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this  7  day  trip  basicly  had  it  all…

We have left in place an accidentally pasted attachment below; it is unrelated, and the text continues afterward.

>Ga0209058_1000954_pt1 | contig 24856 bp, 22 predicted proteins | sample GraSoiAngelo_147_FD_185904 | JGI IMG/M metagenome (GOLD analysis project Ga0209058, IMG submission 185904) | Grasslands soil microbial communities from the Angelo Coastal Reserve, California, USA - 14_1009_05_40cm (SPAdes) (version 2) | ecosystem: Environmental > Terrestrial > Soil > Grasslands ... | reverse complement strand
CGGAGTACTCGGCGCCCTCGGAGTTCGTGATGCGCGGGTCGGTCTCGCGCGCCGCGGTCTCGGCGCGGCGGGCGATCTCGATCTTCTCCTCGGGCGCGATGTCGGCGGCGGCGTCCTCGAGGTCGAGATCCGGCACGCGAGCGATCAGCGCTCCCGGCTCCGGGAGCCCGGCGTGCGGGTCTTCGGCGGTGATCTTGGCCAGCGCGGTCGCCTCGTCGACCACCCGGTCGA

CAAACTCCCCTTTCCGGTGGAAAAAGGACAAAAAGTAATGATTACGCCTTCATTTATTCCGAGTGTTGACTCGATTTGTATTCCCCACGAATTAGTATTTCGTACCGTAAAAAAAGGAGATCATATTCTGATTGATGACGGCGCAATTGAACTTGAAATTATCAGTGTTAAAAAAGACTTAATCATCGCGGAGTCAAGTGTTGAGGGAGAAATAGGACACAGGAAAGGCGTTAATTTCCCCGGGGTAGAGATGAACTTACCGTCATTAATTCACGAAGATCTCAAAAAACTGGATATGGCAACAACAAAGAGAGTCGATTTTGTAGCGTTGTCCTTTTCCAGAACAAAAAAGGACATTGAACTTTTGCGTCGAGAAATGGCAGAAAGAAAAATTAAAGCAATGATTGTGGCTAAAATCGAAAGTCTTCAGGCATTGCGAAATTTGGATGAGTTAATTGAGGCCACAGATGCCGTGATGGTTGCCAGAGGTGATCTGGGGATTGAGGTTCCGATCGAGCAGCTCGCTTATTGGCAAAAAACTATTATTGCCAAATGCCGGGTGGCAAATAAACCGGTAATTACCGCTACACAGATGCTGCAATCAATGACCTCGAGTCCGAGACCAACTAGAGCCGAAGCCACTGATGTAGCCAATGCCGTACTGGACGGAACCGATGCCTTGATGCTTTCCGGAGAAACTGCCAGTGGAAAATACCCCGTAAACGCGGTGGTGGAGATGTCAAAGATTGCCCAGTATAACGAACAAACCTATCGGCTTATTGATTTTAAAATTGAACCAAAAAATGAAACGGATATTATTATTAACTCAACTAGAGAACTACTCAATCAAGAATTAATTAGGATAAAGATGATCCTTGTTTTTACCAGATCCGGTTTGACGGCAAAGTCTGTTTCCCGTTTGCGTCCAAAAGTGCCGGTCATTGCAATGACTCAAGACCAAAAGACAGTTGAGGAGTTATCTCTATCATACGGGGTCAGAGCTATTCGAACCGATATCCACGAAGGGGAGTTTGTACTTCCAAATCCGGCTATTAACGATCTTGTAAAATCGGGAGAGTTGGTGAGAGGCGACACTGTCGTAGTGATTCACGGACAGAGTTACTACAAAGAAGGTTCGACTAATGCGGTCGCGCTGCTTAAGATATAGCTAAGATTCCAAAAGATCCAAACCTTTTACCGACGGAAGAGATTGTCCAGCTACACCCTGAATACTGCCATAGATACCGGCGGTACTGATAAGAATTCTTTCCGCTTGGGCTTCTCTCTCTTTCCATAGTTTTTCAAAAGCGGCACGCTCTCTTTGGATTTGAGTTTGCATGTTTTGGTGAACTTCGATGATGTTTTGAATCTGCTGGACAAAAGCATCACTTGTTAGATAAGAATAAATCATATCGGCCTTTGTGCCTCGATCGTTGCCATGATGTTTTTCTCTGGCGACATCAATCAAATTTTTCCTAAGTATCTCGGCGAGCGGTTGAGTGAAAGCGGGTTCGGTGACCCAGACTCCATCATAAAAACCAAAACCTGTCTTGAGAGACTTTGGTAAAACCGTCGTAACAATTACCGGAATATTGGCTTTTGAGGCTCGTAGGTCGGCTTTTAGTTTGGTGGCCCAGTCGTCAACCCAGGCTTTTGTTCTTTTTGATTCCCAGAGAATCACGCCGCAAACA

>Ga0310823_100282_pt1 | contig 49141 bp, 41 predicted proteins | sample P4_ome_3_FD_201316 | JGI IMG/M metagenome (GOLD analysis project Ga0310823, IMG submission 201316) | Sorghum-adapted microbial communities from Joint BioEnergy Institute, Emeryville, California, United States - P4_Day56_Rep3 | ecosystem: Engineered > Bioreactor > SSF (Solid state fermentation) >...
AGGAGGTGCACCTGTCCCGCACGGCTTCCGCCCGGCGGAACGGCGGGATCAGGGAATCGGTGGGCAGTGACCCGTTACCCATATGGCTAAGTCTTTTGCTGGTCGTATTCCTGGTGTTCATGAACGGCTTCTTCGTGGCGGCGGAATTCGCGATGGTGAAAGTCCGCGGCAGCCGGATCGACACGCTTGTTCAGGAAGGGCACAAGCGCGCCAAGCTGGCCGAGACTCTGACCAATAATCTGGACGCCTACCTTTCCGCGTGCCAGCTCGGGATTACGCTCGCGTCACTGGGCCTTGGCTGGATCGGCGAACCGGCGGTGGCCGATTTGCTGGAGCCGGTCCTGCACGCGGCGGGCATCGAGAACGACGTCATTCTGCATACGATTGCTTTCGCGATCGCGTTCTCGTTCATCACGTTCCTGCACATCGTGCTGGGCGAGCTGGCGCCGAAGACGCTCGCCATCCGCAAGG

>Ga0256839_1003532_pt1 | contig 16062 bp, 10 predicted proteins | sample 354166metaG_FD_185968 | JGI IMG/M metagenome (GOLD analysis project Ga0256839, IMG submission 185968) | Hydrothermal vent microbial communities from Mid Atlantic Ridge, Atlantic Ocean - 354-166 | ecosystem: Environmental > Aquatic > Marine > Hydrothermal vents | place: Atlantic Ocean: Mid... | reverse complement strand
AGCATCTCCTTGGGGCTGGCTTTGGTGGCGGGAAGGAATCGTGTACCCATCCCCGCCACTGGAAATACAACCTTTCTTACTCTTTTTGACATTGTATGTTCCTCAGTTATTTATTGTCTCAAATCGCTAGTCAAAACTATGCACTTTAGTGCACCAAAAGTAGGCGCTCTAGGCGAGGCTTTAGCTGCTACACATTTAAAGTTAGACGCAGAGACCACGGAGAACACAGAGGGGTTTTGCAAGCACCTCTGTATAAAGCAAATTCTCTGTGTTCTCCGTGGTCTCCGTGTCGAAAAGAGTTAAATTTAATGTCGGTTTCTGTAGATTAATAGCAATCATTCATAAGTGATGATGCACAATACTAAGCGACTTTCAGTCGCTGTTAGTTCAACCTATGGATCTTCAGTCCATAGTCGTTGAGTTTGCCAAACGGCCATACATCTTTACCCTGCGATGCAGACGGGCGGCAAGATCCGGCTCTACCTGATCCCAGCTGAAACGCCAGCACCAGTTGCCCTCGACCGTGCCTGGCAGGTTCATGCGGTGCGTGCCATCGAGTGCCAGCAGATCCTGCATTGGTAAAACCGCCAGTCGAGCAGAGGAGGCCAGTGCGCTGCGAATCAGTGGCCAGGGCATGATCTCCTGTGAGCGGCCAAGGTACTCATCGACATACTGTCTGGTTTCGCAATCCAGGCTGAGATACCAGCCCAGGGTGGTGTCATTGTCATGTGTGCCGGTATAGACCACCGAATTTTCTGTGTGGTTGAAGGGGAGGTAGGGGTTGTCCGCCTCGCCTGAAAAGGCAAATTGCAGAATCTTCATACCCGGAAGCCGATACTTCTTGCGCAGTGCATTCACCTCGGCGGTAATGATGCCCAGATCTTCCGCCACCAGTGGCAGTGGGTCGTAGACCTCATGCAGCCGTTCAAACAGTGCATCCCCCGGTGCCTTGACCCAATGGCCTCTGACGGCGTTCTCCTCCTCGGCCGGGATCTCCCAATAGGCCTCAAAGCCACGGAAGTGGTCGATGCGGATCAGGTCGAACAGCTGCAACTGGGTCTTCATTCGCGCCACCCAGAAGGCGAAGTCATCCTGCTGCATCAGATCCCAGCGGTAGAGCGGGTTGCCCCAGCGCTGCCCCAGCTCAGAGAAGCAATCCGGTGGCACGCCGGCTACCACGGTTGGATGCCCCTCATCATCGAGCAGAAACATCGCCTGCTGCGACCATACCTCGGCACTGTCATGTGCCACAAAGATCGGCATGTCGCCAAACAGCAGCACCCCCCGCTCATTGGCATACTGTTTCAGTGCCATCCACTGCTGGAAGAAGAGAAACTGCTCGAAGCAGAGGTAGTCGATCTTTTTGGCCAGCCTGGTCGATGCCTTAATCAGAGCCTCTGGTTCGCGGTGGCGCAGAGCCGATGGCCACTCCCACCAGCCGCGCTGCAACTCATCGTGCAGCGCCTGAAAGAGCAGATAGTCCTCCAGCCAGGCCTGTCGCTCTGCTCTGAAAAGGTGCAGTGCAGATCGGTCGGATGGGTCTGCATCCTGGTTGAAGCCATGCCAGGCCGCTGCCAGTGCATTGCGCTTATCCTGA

it´s  getting  spring  in  svalbard  and  the  valleys  are  filling  with  melting  water  making  traveling  tough. however, as soon as you go a bit higher and into the smaller valleys, you still find great trails to run on. wearing rubber boots and using an older rugged sled would be the choice now. despite the difficulties, it´s still beautiful out there and seeing the team coming together and gaining strength is a rewarding  feeling.  sure,  we  had  some  set  backs,  since  the  boys  were  fighting a few times. having a team of young males, brothers, isn´t easy at times. especially when they are 15 months old and in “high puberty”! but nothing serious. i  was  running  them  again  in  a  2-4  hour  schedule,  then  shut  them  down  for  4-6  hours,  to  run  them  for  another  2-4  hours  depending  on  the  trail  conditions. you can over due young dogs fast, so it is critical to find a good balance of rest, so they keep on going and still keep the spirit up. sometimes i caught myself wanting to push on, since i´d prefer seeing more land, traveling more like a race, covering ground. but there is no use for it in this envorment. trails are mostly heavy going and if you just focus on the goal you miss out on the beauty around… so, taking it easy, and simply see it as training and camping trip is what it is in the end. testing out material and methods are secondary things to figure out. my  traveling  routine  is  basicly  the  following,  now: getting  up  at  around  8  to  let  out  nipi,  putting  him  on  the  stake  out  and  say  hello  to  the  other  boys.  then  i  boil  water  and  listen  to  some  audio  book  tunes, which most likly will be ALF, the tv series from the 80s. i don´t know why, but i like that show… it takes me about 1hour to boil down the snow for 6liters of water to prepare dog food, 2 thermoses for myself and my morning müsli. then i feed the dogs, pet them a bit and go back inside to eat and relax for a bit longer. breaking camp and hooking up the dogs takes time too, so i get out at 11, approx… running  them  still  involves  lots  of  short  stopping,  eating  cookies  and  chocolate  and  drink  a  cup  of  tea.  especially  now  since  it  got  warm  and  progress depends alot on how good the trails are. each valley differs and it´s alot of climbing and decending. this trip had maybe 2.500meters elevation gain, maybe more… if we say i would run them 3 hours, 2oclock would be time to stop. i basically make it depend on the status of the dogs and on the trail ahaid of us, obviously.  but  also  on  where  i  can  secure  the  team  and  set  up  the  tent.  i  don´t  bother  about  the  stake  out  and  just  secure  the  pulling  line.  snack  them  and set up the tent, throw my gear and rifle in and one of the other boys  for some quality time,  too. 3hours are filled  with  naps  and  some  reading  as  i  wait  to get going again. it´s always nice to have one of the other boys inside. time to bond and see that they all enjoy the time with me inside. starting  out  is  normally  around  7  again,  to  run  another  3-4  hours  with  a  little  snacking  before  going  again. the biggest issue is to find a spot to set up the stake out line, later, as there are many reindeers in the valleys now. and those guys are curious. not afraid at first,  instead  coming  really  close  to  a  bunch  of  barking  dogs  from  5km  away…  find stones, ice to set an ice drill or even some pipes out of mining times makes  it  possible.  using  the  ankers  and  the  tipped  sled  for  extra  security  lets  you  sleep  well… after setting up the tent and storing the gear it is time to melt snow for dog food and thermoses again. while listening to ALF again i usually change socks and stuff wet gear in my sleeping bag, check the maps and maybe read a bit about Svalbard history. after  feeding  the  dogs  with  dry  food  and  some  melted  butter  out  of  my  cooler  I  will  eat  myself  and  bring  Nipi  inside.  he  knows  when  i  come  out  and  when i  unhook  him  he  right  away  launches  into  the  tent  and  lays  flat  right  away  next  to  the  sleeping  bag  with  a  bit  of  his  front  body  resting  on  the  insulation mat,  every  time!  he  enjoys  it  as  much  as  i  do.  he  is  used  to  it  too,  since  he  used  to  hike  with  me  alone,  sleep  in  my  bed  in  cabins  and  apartments. having Nipi next to me knowing that my first  bear  alarm  system  is  outside  safe  on  their  stake  out  line  and  the  second  is  in  my  tent  makes  me  sleep  like  a stone…  until  the  next  day  and  another  travel

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